The RAIU values were normal or low in majority of the patients as was seen in previous studies [12]. The low uptake values indicate the destruction of gland by the autoimmune process. The raised RAIU in some may be due to iodine deficiency.

Serum TMA titers were elevated in more than half of our patients in contrast to published reports where the serum TMA titers were elevated in up to 95% patients [14]. Such variations are explained by chance inclusion of patients early in the course of disease as intrathyroidal immune destruction occurs much earlier to serological evidence and inclusion of non-immune LT in the patient group [15].

In this study the sonographic goiter was found in less number of patients as compared to those with clinical goiter. This discrepancy may be due to lack of reference values in radiology for Indian population. Also it has been shown that thyroid volume varies significantly with factors like age, sex, height, weight and place of living [1617]. Hence the western data cannot be extrapolated to Indian population and may be the source of lower prevalence in our study. Micronodularity was the most frequently observed feature and showed a high positive predictive value which is in keeping with the observations in previous studies [18]. Fifty percent patients showed septations on USG indicating fibrosis and hence disease of some duration. The low prevalence (4.16%) of diffuse hypoechogenic enlargement of thyroid gland in comparison to previous studies (18.5–95%) [819] may also be due to relatively small number of patients in our study group. The USG helps not only in diagnosis of the condition but also in selecting the patients with suspicious nodules for work up for malignancy [20]. In the present study no neoplastic lesion was found amongst the cases studied.

The diagnostic accuracy of fine needle aspiration cytology was high, multiple aspirations being helpful in almost all cases. The usefulness of increased number of aspirations has been stressed by Hamburger et al [21] who found that as the number of aspirations increased, false negative results decreased. It has been emphasized in the past that in equivocal cases antibody testing is helpful, but if negative, a repeat FNA becomes the ideal choice [10]. Only in one case with high serum TMA and TSH levels was the FNAC non-contributory due to inadequate material. A repeat sampling could not be performed in this case.

Grading of thyroiditis has been carried out on histological specimens in the past based upon number of foci of lymphocytes per standard representative section [23]. On the other hand, grading on cytology smears has been done by only a few workers. In this study for the first time grading was carried out on FNAC smears using a set of predefined criteria. The grading using these criteria was found to be quite consistent and a high concordance rate was noted amongst the two observers. The grades were statistically correlated with clinical, biochemical, radionuclide, ultrasonographic features and serum TMA levels. It was observed that many of the patients with grade III disease had features of hypothyroidism and an altered hormonal profile however statistical correlation between the grades and above parameters was not significant. Kumar et al [10] carried out correlation of severity of lymphocytic infiltration on smears with functional and antibody status however, in their study also no significant correlation was found. This may be due to the fact that grading on FNAC smears is also affected by other factors like dilution by blood, technique of the FNAC and the number of aspirations used. Furthermore, the aspirates are obtained from very tiny portion of thyroid gland and may not at times represent the pathology in entirety.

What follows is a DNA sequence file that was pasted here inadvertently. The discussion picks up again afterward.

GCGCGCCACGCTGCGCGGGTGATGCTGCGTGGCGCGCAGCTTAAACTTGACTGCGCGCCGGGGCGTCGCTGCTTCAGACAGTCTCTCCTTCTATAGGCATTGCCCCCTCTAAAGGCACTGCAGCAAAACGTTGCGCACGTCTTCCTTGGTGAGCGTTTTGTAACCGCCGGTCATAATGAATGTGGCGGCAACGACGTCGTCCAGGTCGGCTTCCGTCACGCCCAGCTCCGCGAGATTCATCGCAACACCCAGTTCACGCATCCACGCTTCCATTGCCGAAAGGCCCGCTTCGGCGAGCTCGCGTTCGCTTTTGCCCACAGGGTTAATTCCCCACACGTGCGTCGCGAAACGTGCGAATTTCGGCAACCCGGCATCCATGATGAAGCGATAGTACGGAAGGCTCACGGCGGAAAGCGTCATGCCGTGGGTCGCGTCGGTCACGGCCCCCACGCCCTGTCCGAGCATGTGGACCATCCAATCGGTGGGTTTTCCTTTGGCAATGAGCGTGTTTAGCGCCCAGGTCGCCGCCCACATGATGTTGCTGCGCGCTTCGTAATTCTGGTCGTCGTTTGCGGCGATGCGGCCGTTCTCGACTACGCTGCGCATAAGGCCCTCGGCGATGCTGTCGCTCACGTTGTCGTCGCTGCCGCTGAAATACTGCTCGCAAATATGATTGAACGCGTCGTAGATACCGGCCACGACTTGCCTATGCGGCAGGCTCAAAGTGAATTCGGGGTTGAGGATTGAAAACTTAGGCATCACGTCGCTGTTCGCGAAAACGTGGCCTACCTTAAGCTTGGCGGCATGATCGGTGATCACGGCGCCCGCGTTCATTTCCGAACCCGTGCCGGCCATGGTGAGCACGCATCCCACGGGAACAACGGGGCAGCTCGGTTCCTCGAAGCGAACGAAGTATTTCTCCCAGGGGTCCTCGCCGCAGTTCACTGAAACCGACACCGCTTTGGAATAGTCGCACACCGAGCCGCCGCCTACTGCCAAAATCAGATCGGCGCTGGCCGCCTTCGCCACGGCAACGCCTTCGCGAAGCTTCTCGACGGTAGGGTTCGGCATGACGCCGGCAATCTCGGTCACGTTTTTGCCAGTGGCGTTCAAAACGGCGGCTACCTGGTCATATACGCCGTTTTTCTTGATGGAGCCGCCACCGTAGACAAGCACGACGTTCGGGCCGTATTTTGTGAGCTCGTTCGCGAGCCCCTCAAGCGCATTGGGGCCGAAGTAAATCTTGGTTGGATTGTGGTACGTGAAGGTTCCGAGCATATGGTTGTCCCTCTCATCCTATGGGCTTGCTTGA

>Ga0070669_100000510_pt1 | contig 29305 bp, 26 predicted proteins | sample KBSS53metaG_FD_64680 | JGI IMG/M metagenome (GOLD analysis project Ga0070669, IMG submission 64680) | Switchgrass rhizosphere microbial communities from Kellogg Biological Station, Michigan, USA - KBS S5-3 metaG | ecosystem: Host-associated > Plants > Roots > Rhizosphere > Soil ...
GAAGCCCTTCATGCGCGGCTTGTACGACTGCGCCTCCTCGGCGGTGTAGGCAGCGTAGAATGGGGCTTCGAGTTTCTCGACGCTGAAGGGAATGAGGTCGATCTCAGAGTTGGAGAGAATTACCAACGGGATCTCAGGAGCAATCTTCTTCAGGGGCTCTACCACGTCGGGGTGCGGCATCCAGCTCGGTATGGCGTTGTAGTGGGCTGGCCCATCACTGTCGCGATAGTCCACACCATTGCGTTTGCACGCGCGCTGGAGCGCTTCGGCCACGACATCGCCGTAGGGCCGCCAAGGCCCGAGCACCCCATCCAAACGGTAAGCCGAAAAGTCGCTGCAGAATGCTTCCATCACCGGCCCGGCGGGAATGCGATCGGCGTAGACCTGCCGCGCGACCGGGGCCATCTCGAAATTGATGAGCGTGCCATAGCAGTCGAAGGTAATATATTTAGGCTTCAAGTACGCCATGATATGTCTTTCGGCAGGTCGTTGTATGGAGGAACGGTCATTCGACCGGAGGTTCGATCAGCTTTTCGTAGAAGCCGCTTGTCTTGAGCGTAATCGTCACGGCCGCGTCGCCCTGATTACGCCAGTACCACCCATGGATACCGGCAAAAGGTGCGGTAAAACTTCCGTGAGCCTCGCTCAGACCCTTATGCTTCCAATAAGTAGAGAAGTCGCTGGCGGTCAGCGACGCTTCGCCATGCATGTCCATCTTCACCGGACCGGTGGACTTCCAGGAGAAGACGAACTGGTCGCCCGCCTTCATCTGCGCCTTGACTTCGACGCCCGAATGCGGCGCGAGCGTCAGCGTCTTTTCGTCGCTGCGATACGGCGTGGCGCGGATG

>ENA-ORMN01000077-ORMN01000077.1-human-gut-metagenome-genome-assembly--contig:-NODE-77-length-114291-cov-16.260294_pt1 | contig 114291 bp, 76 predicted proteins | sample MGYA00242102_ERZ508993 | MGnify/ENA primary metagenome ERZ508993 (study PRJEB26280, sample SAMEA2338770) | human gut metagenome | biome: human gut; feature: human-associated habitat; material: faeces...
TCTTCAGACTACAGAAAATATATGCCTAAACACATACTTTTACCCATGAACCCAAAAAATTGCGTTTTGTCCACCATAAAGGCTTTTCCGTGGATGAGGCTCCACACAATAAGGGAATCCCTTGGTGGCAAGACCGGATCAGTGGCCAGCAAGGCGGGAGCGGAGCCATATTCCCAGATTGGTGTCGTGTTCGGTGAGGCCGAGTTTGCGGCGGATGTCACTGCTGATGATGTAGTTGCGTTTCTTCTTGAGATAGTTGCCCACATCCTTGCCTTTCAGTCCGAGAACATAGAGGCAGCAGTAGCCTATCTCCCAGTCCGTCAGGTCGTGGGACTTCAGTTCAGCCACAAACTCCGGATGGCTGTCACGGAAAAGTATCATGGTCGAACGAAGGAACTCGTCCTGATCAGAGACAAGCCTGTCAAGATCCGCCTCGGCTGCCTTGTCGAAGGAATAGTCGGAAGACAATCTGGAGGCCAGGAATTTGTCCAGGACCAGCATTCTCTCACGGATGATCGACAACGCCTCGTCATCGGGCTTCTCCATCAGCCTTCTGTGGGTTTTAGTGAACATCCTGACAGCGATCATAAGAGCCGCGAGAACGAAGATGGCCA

Therefore to conclude, lymphocytic infiltration of thyroid follicles is pathognomonic of lymphocytic thyroiditis and hence FNAC remains the gold standard for diagnosis. When graded into mild, moderate and severe the grades of thyroiditis correlate poorly with clinical, biochemical, ultrasonographic and radionuclide features and serum TMA levels

Competing interests

The author(s) declare that they have no competing interests.

Authors' contributions

AB: Acquisition, analysis and interpretation of data and drafting the manuscript

AR: Conception and design of the study, interpretation of data

RJD, AS and BRM: Acquisition, analysis and interpretation of data

All the authors read and approved the final manuscript